THE last time I checked, humans really didn't need to go underwater to discover a new sport but alas, octopush has somehow managed to drag itself from the murky depths from which it came and into our civilised society.
For those who are unaware of this unnecessary “sport'', it consists of two teams of 6 players each who essentially play underwater hockey with tiny foot long sticks. Despite having goals there are no goalkeepers as most teams set up a 3-3 formation consisting of 3 defending players and 3 attacking players. The madness ensues from here as both teams aim to drop or flick a hockey puck into a three metre wide container.
Octopush is a non-contact, co-ed sport that is often described as the worst spectator sport in the world due to the peculiar location in which it's played. Most octopush clubs actually encourage their fans to adorn swimwear and a snorkel and watch underwater to really get a proper feel for a match. The two referees (I really do not know why two are needed but at this point we really are too deep down to discover logic) are also submerged.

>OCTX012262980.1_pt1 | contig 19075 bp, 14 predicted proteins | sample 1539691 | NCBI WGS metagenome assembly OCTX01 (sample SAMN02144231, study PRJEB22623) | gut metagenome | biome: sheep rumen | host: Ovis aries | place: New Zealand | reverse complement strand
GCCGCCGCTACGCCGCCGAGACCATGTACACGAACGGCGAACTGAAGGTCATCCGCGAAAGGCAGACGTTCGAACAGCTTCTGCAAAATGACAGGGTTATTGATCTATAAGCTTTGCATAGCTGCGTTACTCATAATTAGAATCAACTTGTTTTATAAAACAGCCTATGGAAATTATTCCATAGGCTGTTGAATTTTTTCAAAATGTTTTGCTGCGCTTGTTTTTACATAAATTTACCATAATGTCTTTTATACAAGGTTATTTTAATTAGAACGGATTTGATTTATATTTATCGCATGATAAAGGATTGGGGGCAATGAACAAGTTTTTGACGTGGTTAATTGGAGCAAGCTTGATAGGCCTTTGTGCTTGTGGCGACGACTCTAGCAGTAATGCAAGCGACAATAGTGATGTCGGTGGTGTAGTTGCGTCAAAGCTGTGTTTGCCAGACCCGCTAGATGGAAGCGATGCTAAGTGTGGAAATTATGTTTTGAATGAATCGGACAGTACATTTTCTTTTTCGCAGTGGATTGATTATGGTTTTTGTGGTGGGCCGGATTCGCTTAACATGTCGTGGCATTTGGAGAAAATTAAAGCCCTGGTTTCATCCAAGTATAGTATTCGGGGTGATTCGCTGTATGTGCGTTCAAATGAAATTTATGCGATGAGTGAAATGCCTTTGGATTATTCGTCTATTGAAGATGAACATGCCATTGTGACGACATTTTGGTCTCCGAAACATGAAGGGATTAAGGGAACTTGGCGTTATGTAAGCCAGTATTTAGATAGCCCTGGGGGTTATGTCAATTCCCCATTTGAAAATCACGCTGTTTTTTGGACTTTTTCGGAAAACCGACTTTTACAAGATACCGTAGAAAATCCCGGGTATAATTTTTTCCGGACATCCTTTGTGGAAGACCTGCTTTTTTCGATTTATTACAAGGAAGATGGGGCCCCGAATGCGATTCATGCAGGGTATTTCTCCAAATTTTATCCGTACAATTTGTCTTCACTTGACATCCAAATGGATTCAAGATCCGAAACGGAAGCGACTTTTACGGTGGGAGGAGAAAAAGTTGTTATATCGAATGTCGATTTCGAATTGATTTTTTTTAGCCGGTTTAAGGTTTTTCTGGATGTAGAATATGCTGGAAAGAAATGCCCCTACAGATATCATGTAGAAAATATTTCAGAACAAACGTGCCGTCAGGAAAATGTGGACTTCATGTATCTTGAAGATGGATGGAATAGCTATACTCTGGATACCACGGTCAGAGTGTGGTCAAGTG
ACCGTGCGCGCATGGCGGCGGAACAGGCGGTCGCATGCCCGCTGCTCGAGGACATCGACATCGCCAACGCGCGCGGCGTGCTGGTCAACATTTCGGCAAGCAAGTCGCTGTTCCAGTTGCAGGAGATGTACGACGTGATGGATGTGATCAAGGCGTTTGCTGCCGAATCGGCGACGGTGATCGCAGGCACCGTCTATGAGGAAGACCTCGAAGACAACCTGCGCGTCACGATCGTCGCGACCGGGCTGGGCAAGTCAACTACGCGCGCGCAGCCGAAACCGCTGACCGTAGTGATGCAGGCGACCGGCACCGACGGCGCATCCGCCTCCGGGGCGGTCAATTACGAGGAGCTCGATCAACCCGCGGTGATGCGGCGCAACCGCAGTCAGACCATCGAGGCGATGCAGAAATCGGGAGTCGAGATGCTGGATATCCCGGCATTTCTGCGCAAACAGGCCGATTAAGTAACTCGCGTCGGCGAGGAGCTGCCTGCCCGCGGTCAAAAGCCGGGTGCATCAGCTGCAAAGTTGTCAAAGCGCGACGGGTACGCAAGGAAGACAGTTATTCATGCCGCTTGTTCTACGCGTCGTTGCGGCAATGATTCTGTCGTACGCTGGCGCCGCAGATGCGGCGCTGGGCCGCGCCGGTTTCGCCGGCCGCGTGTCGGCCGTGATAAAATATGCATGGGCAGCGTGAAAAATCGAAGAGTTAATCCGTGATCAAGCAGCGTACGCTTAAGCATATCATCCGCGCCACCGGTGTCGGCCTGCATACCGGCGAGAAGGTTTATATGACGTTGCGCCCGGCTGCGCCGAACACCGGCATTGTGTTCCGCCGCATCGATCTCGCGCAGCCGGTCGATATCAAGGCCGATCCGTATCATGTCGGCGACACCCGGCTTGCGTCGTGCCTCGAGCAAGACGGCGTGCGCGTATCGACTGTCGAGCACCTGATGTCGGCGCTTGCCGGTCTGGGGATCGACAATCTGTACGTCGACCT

The game consists of two 10 minute halves with four substitutes from either side constantly interchanging with their team mates. Allegedly, the subs bench was once underwater as well but had to be moved to outside of the pool in the late nineties due to mass drownings.
The game begins with the puck being placed in the middle of the pool while all players are at either end, touching their respective walls. The referee then allows play as both sets of players race to the centre in the hope of grabbing the illustrious puck. Fouls tend to be given for blocking off an opponent or the puck with your body or in other more extreme cases, for using the stick as a violent weapon.
Octopush was created by British man, Alan Blake at Southsea sub aqua club in 1954. At the time, it was 8 players a-side, hence the “octo'' part. A goal was known as a “gully'' and the puck was called a “squid.'' The silly names and novelty of being underwater wear thin quickly however, leaving me to realise that the game is essentially underwater hockey. I'm sorry for wasting four hundred words of your time. Well, not as sorry as Alan Blake surely is.